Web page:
Invest UAE: Corporate tax compliance to help UAE attract more global businesses

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Invest UAE: Corporate tax compliance to help UAE attract more global businesses

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A highly competitive corporate tax rate of 9 per cent – one of the lowest compared to the global average of 23 per cent – will help the UAE not only reaffirm its reputation as a leading global hub for business and investment but also diversify its revenue streams, said experts during a panel discussion at Invest UAE, a seminar organised by Gulf News.

“Any compliance enhances the reputation of the jurisdiction,” said Nirav Shah, Director of corporate tax consultancy Fame Advisory during the discussion titled How corporate tax will boost the UAE’s global competitiveness. “This basic level of compliance at a very attractive rate changes the perception of the country from being a tax haven to a tax-compliant jurisdiction.” He noted that even though there were nuances when it came to free zones, transfer pricing and a few others, the UAE’s tax regime was a simple-to-administer, holistic system that covered all aspects. “Along with its geographical location and overall ease of doing business, this new tax compliance is helping the country attract more international businesses.”

On top of adhering to international best practices, the introduction of corporate tax has opened up a new avenue for revenue for the UAE government. Citing a Marmore MENA Intelligence report, Alia Noor, Associate Partner at Ahmad Alagbari Chartered Accountants, explained that the UAE was expected to generate a revenue of Dh47.7 billion through corporate tax in the first year, which would make up 15 per cent of the gross non-oil-based revenue for the country.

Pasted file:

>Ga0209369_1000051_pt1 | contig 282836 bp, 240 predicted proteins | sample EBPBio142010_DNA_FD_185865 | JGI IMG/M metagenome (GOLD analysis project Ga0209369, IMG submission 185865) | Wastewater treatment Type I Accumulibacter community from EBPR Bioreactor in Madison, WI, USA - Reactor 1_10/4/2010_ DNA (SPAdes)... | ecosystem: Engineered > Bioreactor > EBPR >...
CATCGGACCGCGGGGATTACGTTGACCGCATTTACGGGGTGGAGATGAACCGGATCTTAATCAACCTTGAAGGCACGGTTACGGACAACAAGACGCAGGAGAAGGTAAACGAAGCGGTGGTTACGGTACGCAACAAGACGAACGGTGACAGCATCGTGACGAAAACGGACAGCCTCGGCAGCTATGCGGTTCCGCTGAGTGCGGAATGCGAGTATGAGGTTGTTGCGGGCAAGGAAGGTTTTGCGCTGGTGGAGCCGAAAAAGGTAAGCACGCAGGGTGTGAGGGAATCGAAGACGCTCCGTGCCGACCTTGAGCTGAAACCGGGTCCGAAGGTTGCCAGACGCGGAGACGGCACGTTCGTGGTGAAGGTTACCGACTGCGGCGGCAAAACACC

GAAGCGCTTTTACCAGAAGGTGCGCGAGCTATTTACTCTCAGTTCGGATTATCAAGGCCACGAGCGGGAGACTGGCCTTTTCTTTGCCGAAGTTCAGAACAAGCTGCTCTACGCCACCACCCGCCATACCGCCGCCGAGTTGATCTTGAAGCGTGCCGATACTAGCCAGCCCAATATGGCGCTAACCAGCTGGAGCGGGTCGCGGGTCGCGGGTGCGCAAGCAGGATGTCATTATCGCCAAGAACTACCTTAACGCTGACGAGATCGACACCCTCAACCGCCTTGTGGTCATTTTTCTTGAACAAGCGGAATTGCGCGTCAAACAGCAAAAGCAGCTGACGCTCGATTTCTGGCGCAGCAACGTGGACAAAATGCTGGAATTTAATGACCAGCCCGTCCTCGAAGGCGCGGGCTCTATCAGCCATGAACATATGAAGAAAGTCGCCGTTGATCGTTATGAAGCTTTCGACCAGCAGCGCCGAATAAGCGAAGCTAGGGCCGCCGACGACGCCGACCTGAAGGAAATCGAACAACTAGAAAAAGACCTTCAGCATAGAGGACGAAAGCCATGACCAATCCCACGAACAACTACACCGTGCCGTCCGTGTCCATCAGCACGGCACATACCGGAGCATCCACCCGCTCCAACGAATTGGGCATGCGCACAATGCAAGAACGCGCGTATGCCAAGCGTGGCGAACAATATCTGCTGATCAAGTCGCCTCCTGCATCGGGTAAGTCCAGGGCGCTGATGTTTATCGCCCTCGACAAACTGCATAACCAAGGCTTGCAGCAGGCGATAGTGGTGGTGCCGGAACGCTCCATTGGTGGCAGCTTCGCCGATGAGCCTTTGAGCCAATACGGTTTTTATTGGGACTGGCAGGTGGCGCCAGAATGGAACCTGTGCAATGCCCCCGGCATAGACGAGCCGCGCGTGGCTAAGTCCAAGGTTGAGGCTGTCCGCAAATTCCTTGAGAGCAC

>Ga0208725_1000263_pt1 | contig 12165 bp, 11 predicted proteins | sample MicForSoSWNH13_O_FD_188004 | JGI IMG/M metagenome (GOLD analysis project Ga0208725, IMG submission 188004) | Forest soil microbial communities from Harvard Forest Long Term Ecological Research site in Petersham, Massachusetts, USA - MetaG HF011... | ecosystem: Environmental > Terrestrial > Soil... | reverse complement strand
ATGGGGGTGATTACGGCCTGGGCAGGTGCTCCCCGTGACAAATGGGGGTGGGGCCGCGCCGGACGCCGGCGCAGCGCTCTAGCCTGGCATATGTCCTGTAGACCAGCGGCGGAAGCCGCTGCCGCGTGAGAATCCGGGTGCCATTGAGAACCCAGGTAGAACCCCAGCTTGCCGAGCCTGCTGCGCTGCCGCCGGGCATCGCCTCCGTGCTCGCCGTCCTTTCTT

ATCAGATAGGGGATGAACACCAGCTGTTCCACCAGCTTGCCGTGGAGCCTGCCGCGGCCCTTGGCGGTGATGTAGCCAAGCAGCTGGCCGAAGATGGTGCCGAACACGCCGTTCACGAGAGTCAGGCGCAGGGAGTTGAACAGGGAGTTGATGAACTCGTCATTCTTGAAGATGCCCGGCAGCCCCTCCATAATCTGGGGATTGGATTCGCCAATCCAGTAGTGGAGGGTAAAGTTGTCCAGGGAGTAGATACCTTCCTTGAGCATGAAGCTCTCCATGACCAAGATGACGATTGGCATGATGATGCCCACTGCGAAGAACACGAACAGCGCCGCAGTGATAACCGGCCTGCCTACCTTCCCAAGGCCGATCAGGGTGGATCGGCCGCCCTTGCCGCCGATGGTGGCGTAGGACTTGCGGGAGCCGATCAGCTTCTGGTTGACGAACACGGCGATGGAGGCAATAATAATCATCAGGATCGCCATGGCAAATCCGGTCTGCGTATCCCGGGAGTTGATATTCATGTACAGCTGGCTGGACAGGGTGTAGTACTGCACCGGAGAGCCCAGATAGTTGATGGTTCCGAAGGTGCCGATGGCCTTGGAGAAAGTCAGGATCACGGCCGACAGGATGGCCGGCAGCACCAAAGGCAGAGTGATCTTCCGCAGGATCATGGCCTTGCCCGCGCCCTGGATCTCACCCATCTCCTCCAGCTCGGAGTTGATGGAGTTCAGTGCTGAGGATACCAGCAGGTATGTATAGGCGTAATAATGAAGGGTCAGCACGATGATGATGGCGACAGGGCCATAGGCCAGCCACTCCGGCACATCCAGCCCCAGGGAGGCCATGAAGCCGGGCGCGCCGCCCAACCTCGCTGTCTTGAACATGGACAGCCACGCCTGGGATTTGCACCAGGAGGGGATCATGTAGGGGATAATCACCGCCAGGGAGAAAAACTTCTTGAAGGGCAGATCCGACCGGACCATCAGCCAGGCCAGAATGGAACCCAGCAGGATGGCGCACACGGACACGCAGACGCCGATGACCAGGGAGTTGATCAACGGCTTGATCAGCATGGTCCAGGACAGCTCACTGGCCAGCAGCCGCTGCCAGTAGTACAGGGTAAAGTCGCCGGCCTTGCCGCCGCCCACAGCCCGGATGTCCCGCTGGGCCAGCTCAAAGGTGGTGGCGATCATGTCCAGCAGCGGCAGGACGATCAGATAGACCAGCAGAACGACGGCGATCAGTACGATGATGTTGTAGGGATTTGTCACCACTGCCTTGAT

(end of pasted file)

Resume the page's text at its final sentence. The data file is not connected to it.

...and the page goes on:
Furthermore, the implementation of corporate tax would enhance competitiveness by ensuring businesses remained compliant with proper bookkeeping and financial statements, said Mostafa Elrefaey, Managing Director of Integrity Accounting Services. “This will help a lot of companies and increase investor trust and transparency across all sectors.” However, most of the companies in the UAE, more than 85 per cent, are SMEs, so it will take some time for all of them to become tax-compliant, he added.

For businesses, moving from a tax-free regime to a tax-compliant one is fraught with challenges. Sahil Mehta, CEO of Shuraa Tax Consultants, delineated top three challenges companies face: “The first one is financial planning and budgeting – at the initial stage, it will be very difficult for companies to budget the corporate tax assessment. The next challenge is the complexity of compliance. The third challenge would be operational adjustments to incorporate financial reporting and compliance requirements into internal processes.”

Instead of looking for ways to avoid corporate tax, businesses should focus on how to become better compliant, said Hozefa Saifuddin, Co-founder and CEO of Brooks Group. “Being more tax-compliant, understanding taxation better, and accepting it as part of your business cost would make your business much better. And people will become more creative and innovative and look for more revenue factors when they have to adjust this cost of compliance into their books of accounts.”

Tax avoidance in the UAE comes with bigger consequences unlike other jurisdictions and businesses need to be mindful of that. “In the UAE, tax avoidance has criminal consequences,” said Shah. “And the onus of compliance is on the taxpayer on a self-assessment basis. If the taxpayer is not going to do the correct assessment, which leads to either tax minimisation or tax avoidance, they potentially can go behind bars.”

All the experts in the panel also emphasised that although there are tax benefits of being in the free zone, the benefits don’t apply across the board. In order to be eligible for the zero per cent taxation, free zone companies need to meet a long checklist of compliances. “First, you need to check if you are in a free zone,” explained Noor. “Second, you need arm’s length transaction, which means all your transactions should be at the market rate. Third, you need to have audited financial accounts. Fourth, and most importantly, you have to meet the de minimis requirement. If you meet the de minimis requirement, then only can you avail the zero per cent taxation.

“If you are unable to meet any of the requirements for zero per cent taxation, like you need to have adequate substance in the free zone, you need to have adequate audited accounts, you need to maintain arm’s length transaction, if you fail to do any of it, then you will be disqualified for the next five years.”

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